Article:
A new CNBC analysis has put Northern Virginia ahead of other D.C.-area jurisdictions in the hunt for Amazon’s second headquarters.

Montgomery County earned a grade of B- from the cable business news network, which cited its “tough” regulatory climate as a potential shortcoming.

CNBC analysts ranked Austin and Dallas as the two leading contenders on Amazon’s short list of 20 potential locations and recognized Atlanta, Boston, Denver, Miami, Nashville and Northern Virginia as strong competitors.

The analysis considered an area’s population, stability, talent and location in assigning an overall grade to each of the finalists. Montgomery County had an A+ grade for its population and was praised for its highly educated workforce and expanding economy. At the same time, it also has infrastructure issues and high wage costs when compared to other parts of the nation.

Northern Virginia landed a grade of B+ for a strong economy and capable workforce, although its traffic woes could still hurt its chances of landing the corporate base, according to the analysis.

Maryland ranked in middle of pack for growth of women-owned businesses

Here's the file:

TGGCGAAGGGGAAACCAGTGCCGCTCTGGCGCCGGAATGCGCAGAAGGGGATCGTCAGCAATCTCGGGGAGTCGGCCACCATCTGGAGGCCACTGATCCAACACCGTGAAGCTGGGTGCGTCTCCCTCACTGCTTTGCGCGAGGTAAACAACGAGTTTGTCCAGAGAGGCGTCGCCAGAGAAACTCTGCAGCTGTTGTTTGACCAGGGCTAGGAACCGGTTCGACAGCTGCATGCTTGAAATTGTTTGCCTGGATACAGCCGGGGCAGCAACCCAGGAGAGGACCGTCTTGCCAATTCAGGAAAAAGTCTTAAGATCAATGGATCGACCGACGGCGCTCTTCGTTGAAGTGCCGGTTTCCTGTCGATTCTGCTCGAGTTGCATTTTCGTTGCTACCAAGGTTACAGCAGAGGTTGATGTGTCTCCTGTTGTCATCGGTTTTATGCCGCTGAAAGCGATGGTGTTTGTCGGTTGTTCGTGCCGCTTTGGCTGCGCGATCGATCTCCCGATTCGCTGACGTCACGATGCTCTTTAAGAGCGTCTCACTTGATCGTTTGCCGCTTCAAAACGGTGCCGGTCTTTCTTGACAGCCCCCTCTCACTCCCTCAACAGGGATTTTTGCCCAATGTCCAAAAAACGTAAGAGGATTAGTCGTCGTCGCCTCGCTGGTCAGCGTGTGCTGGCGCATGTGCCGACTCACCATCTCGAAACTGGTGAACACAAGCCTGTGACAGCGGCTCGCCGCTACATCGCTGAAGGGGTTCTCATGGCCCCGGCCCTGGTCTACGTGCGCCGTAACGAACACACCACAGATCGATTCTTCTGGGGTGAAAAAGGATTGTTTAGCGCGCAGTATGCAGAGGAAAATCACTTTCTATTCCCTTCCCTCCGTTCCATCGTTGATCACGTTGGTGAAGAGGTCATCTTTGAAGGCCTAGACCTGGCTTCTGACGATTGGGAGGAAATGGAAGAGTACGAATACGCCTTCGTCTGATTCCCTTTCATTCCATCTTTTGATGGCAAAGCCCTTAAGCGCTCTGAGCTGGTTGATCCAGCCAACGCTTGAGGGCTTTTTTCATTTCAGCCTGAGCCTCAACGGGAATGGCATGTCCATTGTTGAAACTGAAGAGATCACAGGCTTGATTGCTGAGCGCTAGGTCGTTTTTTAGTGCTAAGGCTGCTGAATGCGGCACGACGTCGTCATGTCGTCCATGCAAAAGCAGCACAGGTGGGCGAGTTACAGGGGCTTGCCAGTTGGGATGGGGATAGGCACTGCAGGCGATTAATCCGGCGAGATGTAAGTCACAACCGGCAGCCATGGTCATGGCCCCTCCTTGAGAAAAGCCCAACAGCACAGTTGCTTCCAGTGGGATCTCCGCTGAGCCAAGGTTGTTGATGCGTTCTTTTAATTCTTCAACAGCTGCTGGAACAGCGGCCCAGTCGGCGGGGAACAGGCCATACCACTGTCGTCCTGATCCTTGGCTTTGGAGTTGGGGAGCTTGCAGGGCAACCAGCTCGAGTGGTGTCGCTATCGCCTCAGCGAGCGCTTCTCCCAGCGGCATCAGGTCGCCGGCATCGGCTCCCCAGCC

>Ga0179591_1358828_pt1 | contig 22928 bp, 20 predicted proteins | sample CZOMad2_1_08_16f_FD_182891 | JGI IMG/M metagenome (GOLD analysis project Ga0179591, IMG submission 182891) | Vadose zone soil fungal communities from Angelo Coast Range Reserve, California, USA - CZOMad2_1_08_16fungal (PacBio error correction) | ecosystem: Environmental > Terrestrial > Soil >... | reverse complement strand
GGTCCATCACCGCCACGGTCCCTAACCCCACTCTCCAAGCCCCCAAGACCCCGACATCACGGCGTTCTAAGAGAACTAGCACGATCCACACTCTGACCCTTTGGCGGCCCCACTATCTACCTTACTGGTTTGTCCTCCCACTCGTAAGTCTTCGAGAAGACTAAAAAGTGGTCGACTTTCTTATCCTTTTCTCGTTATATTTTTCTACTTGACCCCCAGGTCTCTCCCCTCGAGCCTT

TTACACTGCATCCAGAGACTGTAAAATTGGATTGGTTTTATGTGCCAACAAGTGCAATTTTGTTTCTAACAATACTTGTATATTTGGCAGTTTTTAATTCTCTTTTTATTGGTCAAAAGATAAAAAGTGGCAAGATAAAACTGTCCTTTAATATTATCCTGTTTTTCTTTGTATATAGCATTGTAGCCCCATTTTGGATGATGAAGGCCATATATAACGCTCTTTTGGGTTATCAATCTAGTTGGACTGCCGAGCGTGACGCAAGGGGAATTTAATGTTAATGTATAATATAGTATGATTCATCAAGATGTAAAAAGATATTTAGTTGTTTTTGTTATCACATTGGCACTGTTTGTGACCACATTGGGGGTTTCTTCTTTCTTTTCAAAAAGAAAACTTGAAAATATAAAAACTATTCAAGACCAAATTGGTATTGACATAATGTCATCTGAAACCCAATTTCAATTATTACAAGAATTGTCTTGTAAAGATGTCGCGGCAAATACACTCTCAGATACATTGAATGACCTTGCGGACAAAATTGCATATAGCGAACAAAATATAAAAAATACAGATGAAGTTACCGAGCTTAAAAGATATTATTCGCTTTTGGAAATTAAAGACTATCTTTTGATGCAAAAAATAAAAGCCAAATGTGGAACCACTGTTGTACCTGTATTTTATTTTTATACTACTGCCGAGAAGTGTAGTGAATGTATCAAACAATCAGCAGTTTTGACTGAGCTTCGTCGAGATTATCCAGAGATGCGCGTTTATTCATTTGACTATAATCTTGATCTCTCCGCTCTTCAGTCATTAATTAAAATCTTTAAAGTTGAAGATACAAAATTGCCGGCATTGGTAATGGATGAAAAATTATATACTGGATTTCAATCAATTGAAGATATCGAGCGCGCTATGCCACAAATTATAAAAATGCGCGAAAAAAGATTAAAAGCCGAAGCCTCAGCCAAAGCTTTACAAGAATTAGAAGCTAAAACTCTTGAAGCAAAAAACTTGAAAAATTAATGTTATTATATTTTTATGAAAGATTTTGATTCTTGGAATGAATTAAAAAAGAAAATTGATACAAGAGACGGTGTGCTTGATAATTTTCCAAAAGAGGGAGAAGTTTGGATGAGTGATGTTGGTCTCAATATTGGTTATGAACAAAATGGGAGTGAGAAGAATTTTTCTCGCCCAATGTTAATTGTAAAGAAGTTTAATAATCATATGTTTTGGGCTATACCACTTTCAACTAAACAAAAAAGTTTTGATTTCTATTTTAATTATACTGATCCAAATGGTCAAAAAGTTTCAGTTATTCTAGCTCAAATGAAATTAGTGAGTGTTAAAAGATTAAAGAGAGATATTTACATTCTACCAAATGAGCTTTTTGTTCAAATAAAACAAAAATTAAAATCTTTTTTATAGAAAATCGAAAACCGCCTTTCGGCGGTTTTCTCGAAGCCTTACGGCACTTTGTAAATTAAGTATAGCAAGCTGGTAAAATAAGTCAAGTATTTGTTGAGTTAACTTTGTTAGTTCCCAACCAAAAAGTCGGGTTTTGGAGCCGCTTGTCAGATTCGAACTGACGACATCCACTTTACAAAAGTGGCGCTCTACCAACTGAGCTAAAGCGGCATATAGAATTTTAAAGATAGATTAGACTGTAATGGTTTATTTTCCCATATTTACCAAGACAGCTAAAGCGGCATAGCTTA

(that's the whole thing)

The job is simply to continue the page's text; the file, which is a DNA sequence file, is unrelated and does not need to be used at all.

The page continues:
Maryland ranks 23rd in the nation for growth of women-owned businesses over the past 11 years, according to a new report commissioned by American Express.

The number of Maryland firms owned by women has risen by about 36 percent between 2007 and 2018, jumping from 172,115 to 234,300. The report placed the state No. 20 in terms of job growth in women-owned businesses and No. 10 for growth of firm revenues.

Overall, the state was 13th in the nation for clout of female business owners, a ranking that takes into account revenue, employment and the overall number of firms. Employment at female-owned firms grew by 21 percent between 2007 and 2018, while sales proceeds jumped by more than 50 percent.


Nationally, the number of women-owned businesses grew by more than 57 percent over the 11-year period, according to the report.

Nearly half—47 percent–of all Montgomery County’s businesses are owned by women, the Montgomery County Economic Development Corp. reported Tuesday.

Planning Board chair warns of failing to keep up with housing demand


Montgomery County Planning Board Chair Casey Anderson writes in a new blog post that housing construction isn’t happening nearly as quickly as people seem to think.

In a blog post, Anderson argues that failing to keep up with the demand for new housing will continue to drive up the cost of living in the area.

“This situation makes it harder for employers to attract and retain the workers they need to thrive, burdens middle and lower income people with higher housing costs, encourages sprawl and accompanying increases in vehicle travel, and ultimately makes everyone pay more money for lower quality housing,” he wrote.